must be given to the staffing needs for the event. Department supervisors should submit preliminary figures on
staffing requirements and forecasted labor costs.

Event Minus 75 Days

Staffing requirements should include the food production area, service and/or dining room, bar setup and
cleanup crews. The caterer should also give consideration at this time to any additional people needed for the
event, who might not be employees of the operation but are hired on a temporary, one-time basis.

Event Minus 30 Days.

All staffing needs should be finalized at least one month in advance of the function. At this time,
managers must give consideration to special training requirements for employees who will assist at the event.
Accountability and responsibility for employee training is delegated to the appropriate supervisors at this meeting.

Event Minus 14 Days

Two weeks prior to the event, the caterer reviews predetermined staffing requirements. A list of available,
substitute employees should be made. The handy reference sheet will be valuable if assigned employees become
ill or are otherwise unable to work.

The caterer should review and approve all department work schedules before they are posted. This is
done to determine that the right personnel are scheduled (skill level, regular, part time, and intermittent). This
helps control the cost of labor for the event. Once the schedules have been reviewed and approved by the
caterer, they are posted in a visible location in the production area where the employees of the department can
set them. Intermittent employees should be contacted by phone or e-mail.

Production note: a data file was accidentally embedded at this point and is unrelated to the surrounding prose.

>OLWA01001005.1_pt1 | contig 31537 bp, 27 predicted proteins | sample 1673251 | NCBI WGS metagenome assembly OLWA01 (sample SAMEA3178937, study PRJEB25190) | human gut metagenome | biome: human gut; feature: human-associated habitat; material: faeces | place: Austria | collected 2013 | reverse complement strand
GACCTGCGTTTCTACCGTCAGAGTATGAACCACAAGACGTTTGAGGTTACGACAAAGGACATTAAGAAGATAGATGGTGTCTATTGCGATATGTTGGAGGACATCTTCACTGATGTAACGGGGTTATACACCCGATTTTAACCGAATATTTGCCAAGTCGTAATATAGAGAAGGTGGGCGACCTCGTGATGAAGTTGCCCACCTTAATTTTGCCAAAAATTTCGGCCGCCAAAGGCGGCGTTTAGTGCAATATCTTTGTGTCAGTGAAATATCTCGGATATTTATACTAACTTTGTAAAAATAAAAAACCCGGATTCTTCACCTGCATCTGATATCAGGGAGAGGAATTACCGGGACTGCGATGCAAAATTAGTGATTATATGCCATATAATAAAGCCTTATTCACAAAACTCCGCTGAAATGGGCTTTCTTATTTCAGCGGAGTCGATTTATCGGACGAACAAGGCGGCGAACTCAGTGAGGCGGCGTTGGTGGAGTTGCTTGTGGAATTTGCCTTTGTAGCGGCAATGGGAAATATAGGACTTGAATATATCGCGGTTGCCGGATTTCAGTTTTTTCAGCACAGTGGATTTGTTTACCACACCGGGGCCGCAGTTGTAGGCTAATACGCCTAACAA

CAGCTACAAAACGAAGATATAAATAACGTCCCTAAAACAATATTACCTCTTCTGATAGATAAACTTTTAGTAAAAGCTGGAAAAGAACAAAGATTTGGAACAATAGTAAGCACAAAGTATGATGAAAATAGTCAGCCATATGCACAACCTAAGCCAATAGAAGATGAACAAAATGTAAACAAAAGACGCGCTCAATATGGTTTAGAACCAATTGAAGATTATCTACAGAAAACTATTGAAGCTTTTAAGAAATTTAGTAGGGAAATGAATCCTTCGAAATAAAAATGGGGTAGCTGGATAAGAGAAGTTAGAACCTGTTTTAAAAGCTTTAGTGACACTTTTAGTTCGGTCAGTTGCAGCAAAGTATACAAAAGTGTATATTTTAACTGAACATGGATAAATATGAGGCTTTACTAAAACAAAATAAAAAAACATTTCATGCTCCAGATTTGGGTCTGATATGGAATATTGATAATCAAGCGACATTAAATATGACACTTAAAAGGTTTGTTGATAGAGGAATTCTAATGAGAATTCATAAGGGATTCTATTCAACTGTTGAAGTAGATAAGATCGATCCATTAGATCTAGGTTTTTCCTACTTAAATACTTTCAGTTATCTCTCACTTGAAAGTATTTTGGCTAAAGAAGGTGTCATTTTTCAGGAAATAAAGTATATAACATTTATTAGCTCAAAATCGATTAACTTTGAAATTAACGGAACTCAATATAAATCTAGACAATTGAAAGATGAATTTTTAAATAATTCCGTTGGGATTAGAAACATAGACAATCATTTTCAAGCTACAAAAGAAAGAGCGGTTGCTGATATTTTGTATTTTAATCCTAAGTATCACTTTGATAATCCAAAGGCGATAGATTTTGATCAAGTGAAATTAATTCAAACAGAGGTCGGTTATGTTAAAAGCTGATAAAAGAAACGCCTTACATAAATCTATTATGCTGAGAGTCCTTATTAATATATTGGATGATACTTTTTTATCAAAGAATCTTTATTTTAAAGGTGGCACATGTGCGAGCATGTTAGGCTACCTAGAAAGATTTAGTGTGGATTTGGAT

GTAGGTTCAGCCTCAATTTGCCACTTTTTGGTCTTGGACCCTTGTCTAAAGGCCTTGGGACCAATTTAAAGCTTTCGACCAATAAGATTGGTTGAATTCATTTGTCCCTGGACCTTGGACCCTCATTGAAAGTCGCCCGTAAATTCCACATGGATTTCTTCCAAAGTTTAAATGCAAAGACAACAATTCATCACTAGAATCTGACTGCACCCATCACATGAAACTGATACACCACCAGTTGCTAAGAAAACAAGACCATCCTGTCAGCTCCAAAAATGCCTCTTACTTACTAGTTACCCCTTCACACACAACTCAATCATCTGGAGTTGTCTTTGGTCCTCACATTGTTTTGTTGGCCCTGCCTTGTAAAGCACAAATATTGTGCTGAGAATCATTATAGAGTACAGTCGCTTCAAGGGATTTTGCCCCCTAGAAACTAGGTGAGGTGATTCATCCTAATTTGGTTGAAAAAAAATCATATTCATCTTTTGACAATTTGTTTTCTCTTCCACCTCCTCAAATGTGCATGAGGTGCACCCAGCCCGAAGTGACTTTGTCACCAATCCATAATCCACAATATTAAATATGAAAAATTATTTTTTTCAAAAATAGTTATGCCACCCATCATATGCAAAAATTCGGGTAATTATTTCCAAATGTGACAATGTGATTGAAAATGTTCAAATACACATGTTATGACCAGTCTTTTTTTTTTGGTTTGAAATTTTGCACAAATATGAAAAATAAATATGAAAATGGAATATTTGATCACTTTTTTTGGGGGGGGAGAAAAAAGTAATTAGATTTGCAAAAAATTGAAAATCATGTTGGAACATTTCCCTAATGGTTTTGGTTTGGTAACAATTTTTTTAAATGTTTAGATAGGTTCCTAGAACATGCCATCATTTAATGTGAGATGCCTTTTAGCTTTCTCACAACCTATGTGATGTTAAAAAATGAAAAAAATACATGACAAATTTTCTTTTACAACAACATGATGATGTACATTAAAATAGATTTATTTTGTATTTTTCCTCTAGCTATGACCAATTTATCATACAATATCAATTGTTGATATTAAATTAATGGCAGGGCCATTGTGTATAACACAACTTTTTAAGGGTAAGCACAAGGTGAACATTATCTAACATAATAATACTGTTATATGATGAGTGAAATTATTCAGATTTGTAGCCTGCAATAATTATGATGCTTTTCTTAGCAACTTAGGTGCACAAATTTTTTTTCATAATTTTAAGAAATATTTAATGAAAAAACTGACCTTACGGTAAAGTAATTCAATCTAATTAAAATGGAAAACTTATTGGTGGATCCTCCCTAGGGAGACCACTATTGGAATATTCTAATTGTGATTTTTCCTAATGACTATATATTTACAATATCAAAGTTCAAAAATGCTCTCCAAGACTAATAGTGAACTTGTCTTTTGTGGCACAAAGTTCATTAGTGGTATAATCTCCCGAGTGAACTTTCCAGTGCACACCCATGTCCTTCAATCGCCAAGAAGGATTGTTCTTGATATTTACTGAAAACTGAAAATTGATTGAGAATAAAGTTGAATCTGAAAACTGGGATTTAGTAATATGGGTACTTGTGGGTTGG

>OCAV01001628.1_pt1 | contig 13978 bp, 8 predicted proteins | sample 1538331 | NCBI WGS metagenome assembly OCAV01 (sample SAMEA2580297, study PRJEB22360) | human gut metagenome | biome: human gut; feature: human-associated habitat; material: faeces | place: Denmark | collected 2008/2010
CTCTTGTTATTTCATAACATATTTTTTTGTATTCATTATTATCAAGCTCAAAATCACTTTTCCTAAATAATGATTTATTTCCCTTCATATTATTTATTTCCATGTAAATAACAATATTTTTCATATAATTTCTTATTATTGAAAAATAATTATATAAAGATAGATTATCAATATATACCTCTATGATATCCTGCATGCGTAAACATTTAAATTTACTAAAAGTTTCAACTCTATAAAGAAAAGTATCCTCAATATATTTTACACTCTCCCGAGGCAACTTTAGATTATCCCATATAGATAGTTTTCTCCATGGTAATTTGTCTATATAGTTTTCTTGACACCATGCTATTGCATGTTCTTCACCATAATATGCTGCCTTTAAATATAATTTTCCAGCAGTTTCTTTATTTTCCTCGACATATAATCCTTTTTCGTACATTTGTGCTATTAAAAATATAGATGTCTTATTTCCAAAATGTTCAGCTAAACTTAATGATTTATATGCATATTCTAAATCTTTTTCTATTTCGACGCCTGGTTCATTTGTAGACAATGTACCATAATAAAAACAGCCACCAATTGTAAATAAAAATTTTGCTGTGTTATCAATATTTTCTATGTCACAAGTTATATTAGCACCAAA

Event Minus 7 Days.

Seven days before the event, the caterer should be able to answer the following questions:

1. how many employees are scheduled for the event?


2. How many can assist in more than one job?
3. How much training was required?
4. Has training been completed?
5. Who will supervise ion each department during the event?
6. Are backup employees and supervisors available?
7. What are the total labor costs by department?

Day of Event.
At least one hour before the function starts, the caterer may require department supervisors to submit a
report (orally or in writing) that all staffing requirements have been met and that employees are at their stations
ready to assume their duties.

Event Plus One Day.

One day after the event, all department supervisors submit an after-action report to inform caterer how staffing
requirements were met and how the work progressed during the function. This information along with total labor
costs, will assist the caterer for projecting needs for future events. It will also help to improve the quality of
service.